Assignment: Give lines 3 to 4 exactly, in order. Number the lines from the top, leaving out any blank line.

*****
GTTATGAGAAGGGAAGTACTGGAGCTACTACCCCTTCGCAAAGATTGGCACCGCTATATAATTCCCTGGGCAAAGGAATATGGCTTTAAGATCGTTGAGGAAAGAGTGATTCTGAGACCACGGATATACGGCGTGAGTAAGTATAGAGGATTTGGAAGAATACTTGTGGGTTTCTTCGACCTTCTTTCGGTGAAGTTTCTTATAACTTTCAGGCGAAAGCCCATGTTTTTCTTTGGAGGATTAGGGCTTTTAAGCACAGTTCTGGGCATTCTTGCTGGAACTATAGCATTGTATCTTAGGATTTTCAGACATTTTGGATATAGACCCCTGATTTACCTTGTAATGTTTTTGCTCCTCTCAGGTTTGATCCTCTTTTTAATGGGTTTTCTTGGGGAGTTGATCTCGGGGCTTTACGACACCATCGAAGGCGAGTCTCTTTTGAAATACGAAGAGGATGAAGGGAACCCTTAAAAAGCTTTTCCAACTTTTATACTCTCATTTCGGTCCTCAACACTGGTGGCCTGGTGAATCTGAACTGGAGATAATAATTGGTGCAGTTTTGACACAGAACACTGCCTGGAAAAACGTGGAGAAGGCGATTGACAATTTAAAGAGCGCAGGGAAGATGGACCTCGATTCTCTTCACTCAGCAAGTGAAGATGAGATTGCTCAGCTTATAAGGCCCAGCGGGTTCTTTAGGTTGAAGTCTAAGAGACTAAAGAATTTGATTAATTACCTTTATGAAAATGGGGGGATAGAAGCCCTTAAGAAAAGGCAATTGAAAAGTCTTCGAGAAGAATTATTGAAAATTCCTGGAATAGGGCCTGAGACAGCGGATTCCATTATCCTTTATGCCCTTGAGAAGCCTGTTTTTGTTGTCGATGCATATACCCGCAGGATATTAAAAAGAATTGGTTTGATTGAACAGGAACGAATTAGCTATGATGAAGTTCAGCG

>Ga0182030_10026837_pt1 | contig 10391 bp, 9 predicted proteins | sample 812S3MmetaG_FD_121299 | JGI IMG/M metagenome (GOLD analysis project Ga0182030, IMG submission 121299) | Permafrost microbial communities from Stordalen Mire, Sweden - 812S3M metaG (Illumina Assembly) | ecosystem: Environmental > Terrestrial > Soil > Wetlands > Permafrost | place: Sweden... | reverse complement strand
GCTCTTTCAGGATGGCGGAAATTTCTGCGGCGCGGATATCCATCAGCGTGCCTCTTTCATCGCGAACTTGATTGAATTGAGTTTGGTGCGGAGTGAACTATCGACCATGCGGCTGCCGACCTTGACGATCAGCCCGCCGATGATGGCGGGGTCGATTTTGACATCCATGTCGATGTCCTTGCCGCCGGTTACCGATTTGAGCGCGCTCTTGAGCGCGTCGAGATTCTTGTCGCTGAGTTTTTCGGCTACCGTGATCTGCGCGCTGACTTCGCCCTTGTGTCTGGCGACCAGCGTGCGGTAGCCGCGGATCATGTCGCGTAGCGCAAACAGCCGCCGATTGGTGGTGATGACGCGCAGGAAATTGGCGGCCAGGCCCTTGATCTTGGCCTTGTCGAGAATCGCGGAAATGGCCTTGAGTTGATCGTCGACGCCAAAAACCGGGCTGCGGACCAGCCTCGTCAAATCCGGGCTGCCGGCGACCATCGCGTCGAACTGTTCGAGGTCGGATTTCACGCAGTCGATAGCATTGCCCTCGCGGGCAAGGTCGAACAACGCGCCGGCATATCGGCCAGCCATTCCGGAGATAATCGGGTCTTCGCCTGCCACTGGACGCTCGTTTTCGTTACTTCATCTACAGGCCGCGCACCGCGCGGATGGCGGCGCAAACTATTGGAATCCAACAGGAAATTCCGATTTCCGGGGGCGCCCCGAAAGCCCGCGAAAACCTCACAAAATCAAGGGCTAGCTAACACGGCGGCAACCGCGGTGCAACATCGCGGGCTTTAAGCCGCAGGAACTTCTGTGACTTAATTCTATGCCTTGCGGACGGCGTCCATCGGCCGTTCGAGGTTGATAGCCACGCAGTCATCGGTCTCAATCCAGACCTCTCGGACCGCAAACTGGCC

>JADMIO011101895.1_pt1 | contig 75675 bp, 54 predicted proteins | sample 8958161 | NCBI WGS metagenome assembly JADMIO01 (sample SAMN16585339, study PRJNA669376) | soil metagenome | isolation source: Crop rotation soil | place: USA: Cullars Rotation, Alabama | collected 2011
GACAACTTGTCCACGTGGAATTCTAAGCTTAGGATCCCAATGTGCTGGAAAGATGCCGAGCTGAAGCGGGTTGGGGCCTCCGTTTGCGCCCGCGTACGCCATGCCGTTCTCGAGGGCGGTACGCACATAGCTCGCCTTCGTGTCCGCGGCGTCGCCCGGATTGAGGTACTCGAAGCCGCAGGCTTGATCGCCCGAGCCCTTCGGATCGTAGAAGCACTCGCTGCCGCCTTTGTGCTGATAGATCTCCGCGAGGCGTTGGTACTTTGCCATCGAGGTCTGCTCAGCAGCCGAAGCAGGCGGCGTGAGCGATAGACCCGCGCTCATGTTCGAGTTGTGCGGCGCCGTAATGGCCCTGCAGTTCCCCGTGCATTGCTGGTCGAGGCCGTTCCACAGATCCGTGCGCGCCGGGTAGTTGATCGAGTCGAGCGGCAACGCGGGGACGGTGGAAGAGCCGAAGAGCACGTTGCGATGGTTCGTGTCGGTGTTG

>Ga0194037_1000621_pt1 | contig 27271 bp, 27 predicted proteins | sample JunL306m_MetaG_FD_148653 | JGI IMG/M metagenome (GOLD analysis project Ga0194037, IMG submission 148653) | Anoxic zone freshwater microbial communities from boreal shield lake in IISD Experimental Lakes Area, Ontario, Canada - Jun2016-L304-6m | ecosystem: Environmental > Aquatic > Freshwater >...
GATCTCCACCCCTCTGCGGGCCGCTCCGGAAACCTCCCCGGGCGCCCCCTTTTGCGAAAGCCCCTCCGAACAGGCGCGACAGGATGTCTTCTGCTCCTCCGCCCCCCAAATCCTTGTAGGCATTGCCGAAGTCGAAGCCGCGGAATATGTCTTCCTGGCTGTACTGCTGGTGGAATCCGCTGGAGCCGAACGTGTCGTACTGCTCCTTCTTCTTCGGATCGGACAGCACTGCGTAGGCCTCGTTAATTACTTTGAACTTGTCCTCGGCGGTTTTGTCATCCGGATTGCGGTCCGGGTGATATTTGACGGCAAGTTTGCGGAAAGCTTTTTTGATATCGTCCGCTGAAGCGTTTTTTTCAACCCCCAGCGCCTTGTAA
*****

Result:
GCTCTTTCAGGATGGCGGAAATTTCTGCGGCGCGGATATCCATCAGCGTGCCTCTTTCATCGCGAACTTGATTGAATTGAGTTTGGTGCGGAGTGAACTATCGACCATGCGGCTGCCGACCTTGACGATCAGCCCGCCGATGATGGCGGGGTCGATTTTGACATCCATGTCGATGTCCTTGCCGCCGGTTACCGATTTGAGCGCGCTCTTGAGCGCGTCGAGATTCTTGTCGCTGAGTTTTTCGGCTACCGTGATCTGCGCGCTGACTTCGCCCTTGTGTCTGGCGACCAGCGTGCGGTAGCCGCGGATCATGTCGCGTAGCGCAAACAGCCGCCGATTGGTGGTGATGACGCGCAGGAAATTGGCGGCCAGGCCCTTGATCTTGGCCTTGTCGAGAATCGCGGAAATGGCCTTGAGTTGATCGTCGACGCCAAAAACCGGGCTGCGGACCAGCCTCGTCAAATCCGGGCTGCCGGCGACCATCGCGTCGAACTGTTCGAGGTCGGATTTCACGCAGTCGATAGCATTGCCCTCGCGGGCAAGGTCGAACAACGCGCCGGCATATCGGCCAGCCATTCCGGAGATAATCGGGTCTTCGCCTGCCACTGGACGCTCGTTTTCGTTACTTCATCTACAGGCCGCGCACCGCGCGGATGGCGGCGCAAACTATTGGAATCCAACAGGAAATTCCGATTTCCGGGGGCGCCCCGAAAGCCCGCGAAAACCTCACAAAATCAAGGGCTAGCTAACACGGCGGCAACCGCGGTGCAACATCGCGGGCTTTAAGCCGCAGGAACTTCTGTGACTTAATTCTATGCCTTGCGGACGGCGTCCATCGGCCGTTCGAGGTTGATAGCCACGCAGTCATCGGTCTCAATCCAGACCTCTCGGACCGCAAACTGGCC

>JADMIO011101895.1_pt1 | contig 75675 bp, 54 predicted proteins | sample 8958161 | NCBI WGS metagenome assembly JADMIO01 (sample SAMN16585339, study PRJNA669376) | soil metagenome | isolation source: Crop rotation soil | place: USA: Cullars Rotation, Alabama | collected 2011